The Arctic Coastal Plain is so critical for wildlife and so rich with diversity it has been dubbed "America's Serengeti." It is the calving area for the Porcupine Caribou Herd of almost two hundred thousand. There is no nutritional alternative to the important forage the caribou find on the ACP.
Literally millions of birds migrate from places as far flung as Asia, South America, and Chesapeake Bay to nest there; raising their young, molting, and feeding in preparation for their return migrations. It also abounds with grizzly bears, wolves, arctic foxes, and golden eagles. The U.S. Fish and Wildlife Service has called it "the center for wildlife activity for the entire refuge."
George W. Bush would change all of that. In the first presidential debate, he accused Al Gore of using scare tactics to win votes. In virtually the next breath he brandished his own bogey-man in the way of dependence on foreign oil. He would open up Alaska's Arctic National Wildlife Refuge, in particular the Arctic Coastal Plain, to the oil field industry. The ANWR covers 19.6 million acres, almost half of it designated wilderness. The crucial part of it which Bush wants to open for exploration is a 1.5 million acre portion of Alaska's Arctic Coastal Plain. Those 1.5 million acres are the only part of the ACP which is included in the Refuge, and as such, protected. Those 1.5 million acres are also the only place which contains all of the Arctic sub-ecosystems in one protected area. The rest of the Arctic Coastal Plain, the ninety-five percent not covered by the Refuge, is already available for oil and gas exploration.
During the Reagan administration, the Department of Interior found there was a chance of less than one in five of ever finding recoverable oil in the ANWR. If oil companies beat those odds and strike pay dirt, both the Department of Energy and the U.S. Geological Survey have said it would most likely amount to a mere 3.2 million barrels, which would only last a few months in meeting the needs of American consumers. It would also take about ten years to even hit the market. Ninety-five percent of Alaska's North Slope is available for oil exploration. Oil companies expect to step up their production on the North Slope with forecasted increases of 15-17%, all without opening any of the Arctic National Wildlife Refuge.
Americans consume 25% of the world's oil. America has, at the most, reserves of 2-3% of the world's oil. Even if we sacrificed all of our wilderness areas, parks, coastlines, etc., we would never be able to become independent of foreign oil; at our present rate of consumption, there literally is not enough oil in the ground for development. Leaders, who have real vision and care about the earth as a whole and her peoples, must encourage conservation and development of alternatives such as wind and solar energies, but especially fuel cell technology. Utilising hydrocarbon fuel from natural gas, methanol, or even gasoline, fuel cells rely on chemistry, rather than combustion resulting in very few emissions compared to even the cleanest fuel combustion process.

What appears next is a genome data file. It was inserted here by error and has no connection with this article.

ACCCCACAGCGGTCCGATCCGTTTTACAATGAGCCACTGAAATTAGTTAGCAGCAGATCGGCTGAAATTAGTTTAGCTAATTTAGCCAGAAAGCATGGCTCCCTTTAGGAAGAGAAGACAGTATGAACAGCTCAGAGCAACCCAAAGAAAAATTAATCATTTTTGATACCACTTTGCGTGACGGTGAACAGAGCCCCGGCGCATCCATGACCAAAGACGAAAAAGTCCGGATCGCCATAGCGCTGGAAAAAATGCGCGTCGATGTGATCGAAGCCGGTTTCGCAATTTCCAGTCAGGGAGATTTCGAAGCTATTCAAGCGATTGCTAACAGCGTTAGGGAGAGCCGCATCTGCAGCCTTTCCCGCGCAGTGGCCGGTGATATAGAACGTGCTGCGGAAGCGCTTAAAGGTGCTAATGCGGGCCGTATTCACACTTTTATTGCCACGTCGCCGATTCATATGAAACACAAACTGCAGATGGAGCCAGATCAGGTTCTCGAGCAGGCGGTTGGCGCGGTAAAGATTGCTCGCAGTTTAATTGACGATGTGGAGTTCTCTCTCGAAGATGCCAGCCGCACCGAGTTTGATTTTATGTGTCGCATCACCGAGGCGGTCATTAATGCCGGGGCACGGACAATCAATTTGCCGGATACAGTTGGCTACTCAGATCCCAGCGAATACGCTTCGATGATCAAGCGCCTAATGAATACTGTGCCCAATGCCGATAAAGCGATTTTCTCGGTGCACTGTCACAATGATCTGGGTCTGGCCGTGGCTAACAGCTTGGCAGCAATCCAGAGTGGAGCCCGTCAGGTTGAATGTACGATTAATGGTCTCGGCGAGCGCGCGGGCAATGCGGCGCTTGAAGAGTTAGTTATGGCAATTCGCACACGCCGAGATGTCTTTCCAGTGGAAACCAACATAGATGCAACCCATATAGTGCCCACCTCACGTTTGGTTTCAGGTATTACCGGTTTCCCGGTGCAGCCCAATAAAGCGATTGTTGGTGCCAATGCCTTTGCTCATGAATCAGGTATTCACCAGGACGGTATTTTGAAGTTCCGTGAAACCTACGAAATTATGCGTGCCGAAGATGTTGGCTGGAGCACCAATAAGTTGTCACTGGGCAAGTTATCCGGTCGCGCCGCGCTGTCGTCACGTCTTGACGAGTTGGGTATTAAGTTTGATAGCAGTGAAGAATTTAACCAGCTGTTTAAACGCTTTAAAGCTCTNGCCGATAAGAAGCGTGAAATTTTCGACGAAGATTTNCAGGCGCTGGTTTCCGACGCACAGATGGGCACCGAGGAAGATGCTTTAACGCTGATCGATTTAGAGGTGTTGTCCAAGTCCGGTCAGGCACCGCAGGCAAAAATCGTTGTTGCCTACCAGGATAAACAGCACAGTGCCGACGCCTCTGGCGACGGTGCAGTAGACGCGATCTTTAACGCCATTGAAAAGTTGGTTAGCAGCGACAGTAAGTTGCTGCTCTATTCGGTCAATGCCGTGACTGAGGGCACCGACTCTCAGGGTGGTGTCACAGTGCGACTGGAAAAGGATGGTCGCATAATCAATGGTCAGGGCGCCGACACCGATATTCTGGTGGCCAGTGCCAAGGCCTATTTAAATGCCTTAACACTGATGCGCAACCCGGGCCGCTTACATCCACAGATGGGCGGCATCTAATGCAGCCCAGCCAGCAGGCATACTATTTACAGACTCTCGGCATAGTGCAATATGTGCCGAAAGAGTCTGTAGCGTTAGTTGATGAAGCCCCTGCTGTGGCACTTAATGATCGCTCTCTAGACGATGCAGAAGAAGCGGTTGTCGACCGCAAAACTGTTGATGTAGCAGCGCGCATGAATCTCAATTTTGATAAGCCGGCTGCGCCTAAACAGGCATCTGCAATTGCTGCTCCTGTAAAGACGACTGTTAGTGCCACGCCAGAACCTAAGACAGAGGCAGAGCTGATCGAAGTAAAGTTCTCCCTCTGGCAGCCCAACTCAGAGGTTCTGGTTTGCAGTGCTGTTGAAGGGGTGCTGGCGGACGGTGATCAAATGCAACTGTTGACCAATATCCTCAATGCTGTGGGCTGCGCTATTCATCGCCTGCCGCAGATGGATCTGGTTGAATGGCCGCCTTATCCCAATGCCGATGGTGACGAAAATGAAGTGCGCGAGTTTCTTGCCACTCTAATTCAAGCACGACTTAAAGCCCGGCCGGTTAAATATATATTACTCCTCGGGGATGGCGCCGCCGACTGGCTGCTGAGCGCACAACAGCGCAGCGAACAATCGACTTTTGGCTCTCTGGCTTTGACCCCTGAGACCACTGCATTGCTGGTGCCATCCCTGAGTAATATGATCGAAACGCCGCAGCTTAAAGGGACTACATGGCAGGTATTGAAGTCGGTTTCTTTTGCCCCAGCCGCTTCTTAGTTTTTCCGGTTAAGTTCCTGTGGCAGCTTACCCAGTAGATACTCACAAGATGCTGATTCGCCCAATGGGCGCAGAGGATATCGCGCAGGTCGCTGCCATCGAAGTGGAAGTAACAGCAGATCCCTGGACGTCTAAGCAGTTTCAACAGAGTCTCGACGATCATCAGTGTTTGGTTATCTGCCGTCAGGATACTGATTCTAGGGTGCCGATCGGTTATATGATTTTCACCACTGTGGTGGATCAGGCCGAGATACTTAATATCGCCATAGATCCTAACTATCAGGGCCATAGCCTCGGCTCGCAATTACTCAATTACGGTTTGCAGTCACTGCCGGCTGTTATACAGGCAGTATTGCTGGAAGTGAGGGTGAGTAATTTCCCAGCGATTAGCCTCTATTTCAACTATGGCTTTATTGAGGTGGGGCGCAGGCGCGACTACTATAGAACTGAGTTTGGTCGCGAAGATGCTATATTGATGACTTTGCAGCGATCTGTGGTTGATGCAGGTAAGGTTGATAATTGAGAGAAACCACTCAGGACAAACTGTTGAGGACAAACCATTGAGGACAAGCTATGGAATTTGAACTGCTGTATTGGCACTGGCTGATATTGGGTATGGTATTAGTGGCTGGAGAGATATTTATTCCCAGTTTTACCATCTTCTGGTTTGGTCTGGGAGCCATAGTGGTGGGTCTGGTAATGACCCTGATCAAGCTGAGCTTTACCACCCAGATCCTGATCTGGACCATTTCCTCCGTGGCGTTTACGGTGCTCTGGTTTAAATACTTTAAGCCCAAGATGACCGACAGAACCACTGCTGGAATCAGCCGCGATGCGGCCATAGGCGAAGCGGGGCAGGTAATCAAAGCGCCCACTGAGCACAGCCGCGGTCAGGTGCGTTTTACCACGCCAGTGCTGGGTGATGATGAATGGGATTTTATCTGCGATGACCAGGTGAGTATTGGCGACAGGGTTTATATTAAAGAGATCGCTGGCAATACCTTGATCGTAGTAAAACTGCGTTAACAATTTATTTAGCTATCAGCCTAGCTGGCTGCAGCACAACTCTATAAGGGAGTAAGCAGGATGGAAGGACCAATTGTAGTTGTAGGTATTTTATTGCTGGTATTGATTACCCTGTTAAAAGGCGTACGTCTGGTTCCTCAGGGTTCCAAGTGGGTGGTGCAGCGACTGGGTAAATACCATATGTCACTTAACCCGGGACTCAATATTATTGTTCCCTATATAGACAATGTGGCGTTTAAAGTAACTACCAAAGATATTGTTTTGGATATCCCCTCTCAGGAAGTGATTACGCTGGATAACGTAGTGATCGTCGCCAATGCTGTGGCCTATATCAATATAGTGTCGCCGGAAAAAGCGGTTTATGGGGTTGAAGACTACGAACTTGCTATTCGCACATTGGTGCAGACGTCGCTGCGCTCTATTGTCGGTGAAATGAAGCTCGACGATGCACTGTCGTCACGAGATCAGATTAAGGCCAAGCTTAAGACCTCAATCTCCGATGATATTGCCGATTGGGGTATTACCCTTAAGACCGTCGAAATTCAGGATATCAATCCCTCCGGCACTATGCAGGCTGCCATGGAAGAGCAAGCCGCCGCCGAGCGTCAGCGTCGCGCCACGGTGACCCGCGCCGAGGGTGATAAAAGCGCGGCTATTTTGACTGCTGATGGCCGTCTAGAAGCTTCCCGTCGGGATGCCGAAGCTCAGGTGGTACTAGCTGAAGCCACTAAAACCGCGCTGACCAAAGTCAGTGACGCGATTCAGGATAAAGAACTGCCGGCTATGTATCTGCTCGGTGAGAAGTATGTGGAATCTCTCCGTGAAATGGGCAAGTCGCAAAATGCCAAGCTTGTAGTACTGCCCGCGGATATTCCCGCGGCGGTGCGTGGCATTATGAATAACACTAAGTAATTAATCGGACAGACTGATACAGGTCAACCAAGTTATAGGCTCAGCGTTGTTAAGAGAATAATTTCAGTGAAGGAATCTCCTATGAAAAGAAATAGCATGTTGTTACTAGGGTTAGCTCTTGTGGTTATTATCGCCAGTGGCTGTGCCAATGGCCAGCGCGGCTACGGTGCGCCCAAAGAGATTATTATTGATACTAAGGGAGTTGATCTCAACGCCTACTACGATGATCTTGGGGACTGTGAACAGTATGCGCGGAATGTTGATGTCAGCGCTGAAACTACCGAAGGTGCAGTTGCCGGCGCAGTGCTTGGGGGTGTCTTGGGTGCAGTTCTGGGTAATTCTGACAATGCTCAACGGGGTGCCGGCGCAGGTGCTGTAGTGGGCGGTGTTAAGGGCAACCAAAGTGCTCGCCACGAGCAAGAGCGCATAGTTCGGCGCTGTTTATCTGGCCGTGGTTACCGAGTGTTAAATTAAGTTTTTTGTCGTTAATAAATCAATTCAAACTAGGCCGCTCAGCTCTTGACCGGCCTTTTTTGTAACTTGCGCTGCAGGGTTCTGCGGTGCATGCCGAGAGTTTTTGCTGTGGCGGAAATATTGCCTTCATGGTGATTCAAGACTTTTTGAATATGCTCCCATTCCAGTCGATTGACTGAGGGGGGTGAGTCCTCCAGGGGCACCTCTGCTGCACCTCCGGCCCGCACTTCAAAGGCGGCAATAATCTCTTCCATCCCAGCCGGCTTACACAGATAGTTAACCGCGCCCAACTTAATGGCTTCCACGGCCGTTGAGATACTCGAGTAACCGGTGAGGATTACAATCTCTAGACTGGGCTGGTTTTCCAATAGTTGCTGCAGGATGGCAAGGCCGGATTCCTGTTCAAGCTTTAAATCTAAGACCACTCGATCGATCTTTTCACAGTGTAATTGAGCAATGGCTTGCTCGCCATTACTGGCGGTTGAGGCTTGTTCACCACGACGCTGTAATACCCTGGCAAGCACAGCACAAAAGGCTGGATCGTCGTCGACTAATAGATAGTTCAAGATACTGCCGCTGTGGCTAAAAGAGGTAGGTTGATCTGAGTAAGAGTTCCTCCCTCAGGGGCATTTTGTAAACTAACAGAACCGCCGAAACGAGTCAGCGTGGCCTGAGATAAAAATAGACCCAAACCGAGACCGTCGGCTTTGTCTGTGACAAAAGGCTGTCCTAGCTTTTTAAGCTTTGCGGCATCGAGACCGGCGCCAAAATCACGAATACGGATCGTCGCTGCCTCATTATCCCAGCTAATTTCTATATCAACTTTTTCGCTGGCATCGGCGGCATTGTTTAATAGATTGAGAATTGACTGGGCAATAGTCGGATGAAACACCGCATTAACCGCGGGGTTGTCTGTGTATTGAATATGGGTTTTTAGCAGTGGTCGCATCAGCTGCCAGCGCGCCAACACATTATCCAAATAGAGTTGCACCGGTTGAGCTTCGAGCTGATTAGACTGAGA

America pays more than $5 billion per month for imported oil. A small percentage of those monies could bring fuel cell technology to a viable commercial basis within five years; create tens of thousands of jobs; reduce life and planet-threatening pollution; and preserve such important and pristine areas as the Arctic National Wildlife Refuge and Coastal Plain.
Since Bush has been governor of Texas, it has ranked number one in the country for pollution released by manufacturing plants; number one for pollution caused by industrial plants in violation of the Clean Air Act; and, number one in greenhouse emissions. Yet, Bush would have us believe he would protect the Arctic Coastal Plain from any damage caused by oil exploration.
Maintaining and expanding the status quo is exactly what the majority of automobile manufacturers, oil companies and related industries want to do, no matter the enviromental costs. They have found a willing partner in Bush.
If we really want our planet to remain viable, thus affording generations to come, literally, a chance at life, we have to say no to Bush's bogey-man of foreign oil dependence. We have to say no to prolonged and continued dependence on any oil. We have to say no to raping pristine wilderness and exploitation of our planet's resources. We must demand more monies for development of affordable technologies, now which can give hope of a better lifetime for those generations to come.